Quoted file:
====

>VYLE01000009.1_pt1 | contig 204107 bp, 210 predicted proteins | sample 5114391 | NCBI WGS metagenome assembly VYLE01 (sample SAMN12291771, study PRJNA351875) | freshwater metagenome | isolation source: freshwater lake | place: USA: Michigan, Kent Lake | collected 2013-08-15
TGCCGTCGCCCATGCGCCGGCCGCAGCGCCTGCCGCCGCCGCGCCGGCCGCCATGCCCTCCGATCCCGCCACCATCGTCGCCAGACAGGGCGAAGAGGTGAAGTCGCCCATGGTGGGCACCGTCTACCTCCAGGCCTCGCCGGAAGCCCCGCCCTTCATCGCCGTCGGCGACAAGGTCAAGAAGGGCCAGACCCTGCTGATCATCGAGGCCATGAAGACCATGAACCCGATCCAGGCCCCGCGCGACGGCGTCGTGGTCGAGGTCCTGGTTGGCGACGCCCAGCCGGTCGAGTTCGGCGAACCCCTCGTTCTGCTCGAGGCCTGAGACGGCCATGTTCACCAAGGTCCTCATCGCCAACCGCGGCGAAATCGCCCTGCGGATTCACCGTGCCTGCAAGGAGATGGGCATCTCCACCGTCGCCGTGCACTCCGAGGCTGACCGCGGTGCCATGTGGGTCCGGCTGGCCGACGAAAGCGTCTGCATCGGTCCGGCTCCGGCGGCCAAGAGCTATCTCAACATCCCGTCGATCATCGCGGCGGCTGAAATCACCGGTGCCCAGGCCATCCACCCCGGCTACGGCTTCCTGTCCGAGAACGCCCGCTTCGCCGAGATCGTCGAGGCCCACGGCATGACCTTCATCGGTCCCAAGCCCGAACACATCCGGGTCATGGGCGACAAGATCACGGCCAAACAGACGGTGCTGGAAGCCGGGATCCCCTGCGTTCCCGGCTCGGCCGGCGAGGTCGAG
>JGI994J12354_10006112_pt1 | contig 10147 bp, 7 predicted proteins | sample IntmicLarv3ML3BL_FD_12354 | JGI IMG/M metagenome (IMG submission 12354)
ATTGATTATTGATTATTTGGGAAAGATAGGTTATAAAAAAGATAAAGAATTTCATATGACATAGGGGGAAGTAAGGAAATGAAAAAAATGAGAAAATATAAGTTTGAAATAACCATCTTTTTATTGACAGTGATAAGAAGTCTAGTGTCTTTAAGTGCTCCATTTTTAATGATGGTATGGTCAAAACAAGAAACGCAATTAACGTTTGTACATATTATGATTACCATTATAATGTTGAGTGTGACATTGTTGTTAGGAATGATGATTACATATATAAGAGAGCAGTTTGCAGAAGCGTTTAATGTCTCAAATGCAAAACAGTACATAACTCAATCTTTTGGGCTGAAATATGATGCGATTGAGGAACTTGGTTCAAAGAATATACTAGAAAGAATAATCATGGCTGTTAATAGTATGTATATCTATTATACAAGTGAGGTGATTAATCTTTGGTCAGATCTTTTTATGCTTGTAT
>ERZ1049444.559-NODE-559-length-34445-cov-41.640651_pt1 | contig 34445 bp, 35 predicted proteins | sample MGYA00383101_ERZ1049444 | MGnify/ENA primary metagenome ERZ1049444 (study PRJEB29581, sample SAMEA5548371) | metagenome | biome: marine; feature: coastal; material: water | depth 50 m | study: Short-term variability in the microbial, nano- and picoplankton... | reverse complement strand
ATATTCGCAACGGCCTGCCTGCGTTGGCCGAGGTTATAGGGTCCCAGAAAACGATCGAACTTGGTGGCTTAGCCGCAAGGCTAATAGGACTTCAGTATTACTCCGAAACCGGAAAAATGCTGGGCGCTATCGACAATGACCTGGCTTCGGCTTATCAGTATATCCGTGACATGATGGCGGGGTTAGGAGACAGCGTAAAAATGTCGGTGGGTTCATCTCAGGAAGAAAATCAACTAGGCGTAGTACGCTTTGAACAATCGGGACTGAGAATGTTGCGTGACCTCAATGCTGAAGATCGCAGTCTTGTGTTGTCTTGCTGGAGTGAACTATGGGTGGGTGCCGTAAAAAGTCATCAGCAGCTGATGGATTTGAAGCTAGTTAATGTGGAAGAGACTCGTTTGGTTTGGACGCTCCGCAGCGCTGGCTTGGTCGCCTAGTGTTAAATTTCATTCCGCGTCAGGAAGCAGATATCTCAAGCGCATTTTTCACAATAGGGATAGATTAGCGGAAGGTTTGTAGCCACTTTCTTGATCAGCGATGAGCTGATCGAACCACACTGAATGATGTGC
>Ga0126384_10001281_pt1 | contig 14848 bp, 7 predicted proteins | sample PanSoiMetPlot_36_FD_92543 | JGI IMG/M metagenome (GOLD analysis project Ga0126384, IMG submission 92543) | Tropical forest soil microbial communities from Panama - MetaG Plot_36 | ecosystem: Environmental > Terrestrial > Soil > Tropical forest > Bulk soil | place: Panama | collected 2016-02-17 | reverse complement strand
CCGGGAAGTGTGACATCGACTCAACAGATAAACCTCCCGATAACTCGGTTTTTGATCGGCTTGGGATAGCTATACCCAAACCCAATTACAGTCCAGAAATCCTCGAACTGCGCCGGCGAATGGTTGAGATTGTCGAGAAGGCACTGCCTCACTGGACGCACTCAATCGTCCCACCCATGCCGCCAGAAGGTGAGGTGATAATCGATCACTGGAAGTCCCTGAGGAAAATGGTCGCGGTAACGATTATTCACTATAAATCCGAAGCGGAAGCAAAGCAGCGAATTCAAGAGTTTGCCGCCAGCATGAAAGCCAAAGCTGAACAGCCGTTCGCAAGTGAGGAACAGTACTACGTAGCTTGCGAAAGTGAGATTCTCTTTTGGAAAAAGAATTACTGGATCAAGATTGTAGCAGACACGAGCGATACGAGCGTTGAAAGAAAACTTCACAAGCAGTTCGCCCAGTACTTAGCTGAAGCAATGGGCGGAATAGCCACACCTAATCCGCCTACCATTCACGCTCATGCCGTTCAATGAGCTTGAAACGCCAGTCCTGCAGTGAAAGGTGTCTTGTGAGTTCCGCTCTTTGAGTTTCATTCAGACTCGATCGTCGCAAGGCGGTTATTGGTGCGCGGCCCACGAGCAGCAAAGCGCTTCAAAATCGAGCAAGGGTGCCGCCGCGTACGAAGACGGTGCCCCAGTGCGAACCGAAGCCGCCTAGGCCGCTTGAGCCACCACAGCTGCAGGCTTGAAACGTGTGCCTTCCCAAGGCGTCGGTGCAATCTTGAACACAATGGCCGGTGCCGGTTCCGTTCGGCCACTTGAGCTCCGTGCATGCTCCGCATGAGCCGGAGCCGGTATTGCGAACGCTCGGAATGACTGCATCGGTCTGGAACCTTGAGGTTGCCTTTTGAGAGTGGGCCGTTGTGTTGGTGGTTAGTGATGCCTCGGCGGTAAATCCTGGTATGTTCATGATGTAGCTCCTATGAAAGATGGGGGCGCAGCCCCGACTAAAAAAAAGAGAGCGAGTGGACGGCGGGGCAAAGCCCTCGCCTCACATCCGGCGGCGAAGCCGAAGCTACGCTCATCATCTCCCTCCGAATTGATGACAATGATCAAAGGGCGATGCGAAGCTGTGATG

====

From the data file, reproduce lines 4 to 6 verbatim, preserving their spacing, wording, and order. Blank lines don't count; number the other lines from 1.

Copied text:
ATTGATTATTGATTATTTGGGAAAGATAGGTTATAAAAAAGATAAAGAATTTCATATGACATAGGGGGAAGTAAGGAAATGAAAAAAATGAGAAAATATAAGTTTGAAATAACCATCTTTTTATTGACAGTGATAAGAAGTCTAGTGTCTTTAAGTGCTCCATTTTTAATGATGGTATGGTCAAAACAAGAAACGCAATTAACGTTTGTACATATTATGATTACCATTATAATGTTGAGTGTGACATTGTTGTTAGGAATGATGATTACATATATAAGAGAGCAGTTTGCAGAAGCGTTTAATGTCTCAAATGCAAAACAGTACATAACTCAATCTTTTGGGCTGAAATATGATGCGATTGAGGAACTTGGTTCAAAGAATATACTAGAAAGAATAATCATGGCTGTTAATAGTATGTATATCTATTATACAAGTGAGGTGATTAATCTTTGGTCAGATCTTTTTATGCTTGTAT
>ERZ1049444.559-NODE-559-length-34445-cov-41.640651_pt1 | contig 34445 bp, 35 predicted proteins | sample MGYA00383101_ERZ1049444 | MGnify/ENA primary metagenome ERZ1049444 (study PRJEB29581, sample SAMEA5548371) | metagenome | biome: marine; feature: coastal; material: water | depth 50 m | study: Short-term variability in the microbial, nano- and picoplankton... | reverse complement strand
ATATTCGCAACGGCCTGCCTGCGTTGGCCGAGGTTATAGGGTCCCAGAAAACGATCGAACTTGGTGGCTTAGCCGCAAGGCTAATAGGACTTCAGTATTACTCCGAAACCGGAAAAATGCTGGGCGCTATCGACAATGACCTGGCTTCGGCTTATCAGTATATCCGTGACATGATGGCGGGGTTAGGAGACAGCGTAAAAATGTCGGTGGGTTCATCTCAGGAAGAAAATCAACTAGGCGTAGTACGCTTTGAACAATCGGGACTGAGAATGTTGCGTGACCTCAATGCTGAAGATCGCAGTCTTGTGTTGTCTTGCTGGAGTGAACTATGGGTGGGTGCCGTAAAAAGTCATCAGCAGCTGATGGATTTGAAGCTAGTTAATGTGGAAGAGACTCGTTTGGTTTGGACGCTCCGCAGCGCTGGCTTGGTCGCCTAGTGTTAAATTTCATTCCGCGTCAGGAAGCAGATATCTCAAGCGCATTTTTCACAATAGGGATAGATTAGCGGAAGGTTTGTAGCCACTTTCTTGATCAGCGATGAGCTGATCGAACCACACTGAATGATGTGC